When I think and pray about the word sacred, it's a very interesting word. We know it means holy, something sanctified, having to do with the church or a rite. But all in all, the overall understanding of the word is that it is holy. I've always found it fascinating in coming to America and learning the language and how the words sound to analyze what letters are chosen and what they look like.

The word sacred means something holy, but to my ears it's two syllables sounding like "say" and "crud." This is a holy word, but in one sense it sounds like "say cruddy things," the opposite of something sacred; it's something profane.

When you look at the word God, our Heavenly Parent, and you read it backwards it's dog. Why is it that one of the greatest words in the English language, God, my eternal Heavenly Parent, is dog when read backwards?

Father touched upon this in the late 1970s and early 1980s. He talked then about how if you don't have God in your life and you don't have a clear understanding of where you come from, who you are, what you need to do, and what you need to leave behind before you go to the next phase of your live up in spirit world, it's like living a life of a dog in succumbing to animalistic instincts. We succumb to the animalistic passions, the wiles of the world, the temptations. We can run around barking in all four corners of the world but not really realize who we are. We don't have a way to find our own dignity and rise up from the four-legged creature-like existence to become a bipedal human being, vertically connected to our Heavenly Parent and understanding that we are divine eternal sons and daughters.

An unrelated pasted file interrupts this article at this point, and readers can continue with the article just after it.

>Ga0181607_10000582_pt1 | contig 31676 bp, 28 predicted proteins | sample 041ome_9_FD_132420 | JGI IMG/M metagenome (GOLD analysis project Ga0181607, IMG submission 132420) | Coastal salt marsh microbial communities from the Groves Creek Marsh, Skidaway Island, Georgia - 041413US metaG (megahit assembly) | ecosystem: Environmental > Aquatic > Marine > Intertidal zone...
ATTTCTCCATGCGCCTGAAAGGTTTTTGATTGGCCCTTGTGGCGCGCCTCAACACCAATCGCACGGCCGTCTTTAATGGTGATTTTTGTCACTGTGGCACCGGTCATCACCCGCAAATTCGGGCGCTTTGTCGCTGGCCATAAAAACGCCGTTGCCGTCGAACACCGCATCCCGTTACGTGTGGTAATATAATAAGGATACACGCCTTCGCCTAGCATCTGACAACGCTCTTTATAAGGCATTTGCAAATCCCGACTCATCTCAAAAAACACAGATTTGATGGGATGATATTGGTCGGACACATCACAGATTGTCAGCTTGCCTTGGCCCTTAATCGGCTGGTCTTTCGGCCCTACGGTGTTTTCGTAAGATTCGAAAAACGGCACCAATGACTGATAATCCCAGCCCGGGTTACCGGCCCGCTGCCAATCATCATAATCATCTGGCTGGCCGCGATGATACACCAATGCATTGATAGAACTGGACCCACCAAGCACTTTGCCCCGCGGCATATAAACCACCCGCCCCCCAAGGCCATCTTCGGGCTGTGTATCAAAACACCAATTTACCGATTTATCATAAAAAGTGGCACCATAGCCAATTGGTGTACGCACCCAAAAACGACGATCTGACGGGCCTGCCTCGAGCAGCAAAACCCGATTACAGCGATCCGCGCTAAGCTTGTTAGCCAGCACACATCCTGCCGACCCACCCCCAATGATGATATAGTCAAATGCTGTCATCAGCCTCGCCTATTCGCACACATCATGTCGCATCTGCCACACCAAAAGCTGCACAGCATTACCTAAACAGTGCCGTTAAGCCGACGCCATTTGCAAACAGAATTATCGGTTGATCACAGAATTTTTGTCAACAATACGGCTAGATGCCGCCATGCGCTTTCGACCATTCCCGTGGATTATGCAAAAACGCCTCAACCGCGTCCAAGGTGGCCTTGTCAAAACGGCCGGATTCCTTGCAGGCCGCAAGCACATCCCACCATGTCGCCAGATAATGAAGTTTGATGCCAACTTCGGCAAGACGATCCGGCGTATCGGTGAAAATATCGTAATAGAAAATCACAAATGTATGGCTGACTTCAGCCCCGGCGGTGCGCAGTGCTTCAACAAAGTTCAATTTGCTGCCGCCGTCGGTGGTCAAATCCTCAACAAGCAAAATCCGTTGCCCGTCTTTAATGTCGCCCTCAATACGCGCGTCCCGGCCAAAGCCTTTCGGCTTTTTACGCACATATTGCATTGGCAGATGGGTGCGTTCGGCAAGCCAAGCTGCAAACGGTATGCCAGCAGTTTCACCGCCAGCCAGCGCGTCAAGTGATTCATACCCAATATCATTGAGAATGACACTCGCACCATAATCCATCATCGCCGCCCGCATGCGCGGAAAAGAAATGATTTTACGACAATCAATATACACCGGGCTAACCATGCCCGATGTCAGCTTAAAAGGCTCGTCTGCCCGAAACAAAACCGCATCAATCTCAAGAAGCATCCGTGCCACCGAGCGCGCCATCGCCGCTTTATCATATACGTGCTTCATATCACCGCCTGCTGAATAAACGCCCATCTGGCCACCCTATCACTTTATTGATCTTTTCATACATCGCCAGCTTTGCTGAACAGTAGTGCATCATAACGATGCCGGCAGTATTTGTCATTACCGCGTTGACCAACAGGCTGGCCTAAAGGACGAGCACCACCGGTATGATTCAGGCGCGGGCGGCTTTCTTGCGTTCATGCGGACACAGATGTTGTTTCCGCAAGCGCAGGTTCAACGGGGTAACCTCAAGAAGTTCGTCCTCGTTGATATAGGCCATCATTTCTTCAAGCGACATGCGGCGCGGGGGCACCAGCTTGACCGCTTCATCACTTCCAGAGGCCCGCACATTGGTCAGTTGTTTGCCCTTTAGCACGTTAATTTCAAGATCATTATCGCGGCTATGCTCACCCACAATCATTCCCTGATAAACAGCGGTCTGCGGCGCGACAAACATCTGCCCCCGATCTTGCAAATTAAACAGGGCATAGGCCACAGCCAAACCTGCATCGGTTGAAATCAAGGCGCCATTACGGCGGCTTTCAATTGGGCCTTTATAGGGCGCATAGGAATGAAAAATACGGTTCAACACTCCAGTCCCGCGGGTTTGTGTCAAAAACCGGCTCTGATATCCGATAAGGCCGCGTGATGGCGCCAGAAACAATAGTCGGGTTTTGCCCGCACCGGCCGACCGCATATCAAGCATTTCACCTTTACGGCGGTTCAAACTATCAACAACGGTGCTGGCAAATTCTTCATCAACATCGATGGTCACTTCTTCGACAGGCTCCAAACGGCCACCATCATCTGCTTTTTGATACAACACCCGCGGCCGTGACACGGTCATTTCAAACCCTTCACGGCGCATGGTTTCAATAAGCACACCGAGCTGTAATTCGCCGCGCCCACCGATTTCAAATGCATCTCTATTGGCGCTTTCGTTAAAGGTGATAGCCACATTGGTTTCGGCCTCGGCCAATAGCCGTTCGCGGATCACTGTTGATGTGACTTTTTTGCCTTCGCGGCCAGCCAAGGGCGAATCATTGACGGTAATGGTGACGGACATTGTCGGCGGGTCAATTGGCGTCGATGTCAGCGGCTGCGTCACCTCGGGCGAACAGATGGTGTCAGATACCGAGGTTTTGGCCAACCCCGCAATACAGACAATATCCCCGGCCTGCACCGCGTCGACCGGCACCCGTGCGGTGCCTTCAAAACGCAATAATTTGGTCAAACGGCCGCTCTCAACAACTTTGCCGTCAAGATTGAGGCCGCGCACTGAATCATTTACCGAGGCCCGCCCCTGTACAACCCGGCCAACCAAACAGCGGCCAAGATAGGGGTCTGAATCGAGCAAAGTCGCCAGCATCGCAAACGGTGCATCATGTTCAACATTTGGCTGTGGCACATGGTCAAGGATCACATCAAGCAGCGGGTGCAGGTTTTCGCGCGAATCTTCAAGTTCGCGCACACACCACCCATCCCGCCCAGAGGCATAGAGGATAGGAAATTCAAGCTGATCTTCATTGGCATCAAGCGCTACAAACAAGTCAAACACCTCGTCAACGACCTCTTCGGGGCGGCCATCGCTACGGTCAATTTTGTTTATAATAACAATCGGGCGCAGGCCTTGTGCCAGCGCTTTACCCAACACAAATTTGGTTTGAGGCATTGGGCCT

When Father used the word sacred, it made me realize that here is a word symbolizing something extremely holy, something sanctified and blessed. But in one sense it sounds like "say crud." When I hear the word, it's a reminder that if we don't realize that our life is sacred, that it is holy, blessed, inspired, and sanctified by Heavenly Parent, then we can easily degenerate into a child saying cruddy things and being a negative person.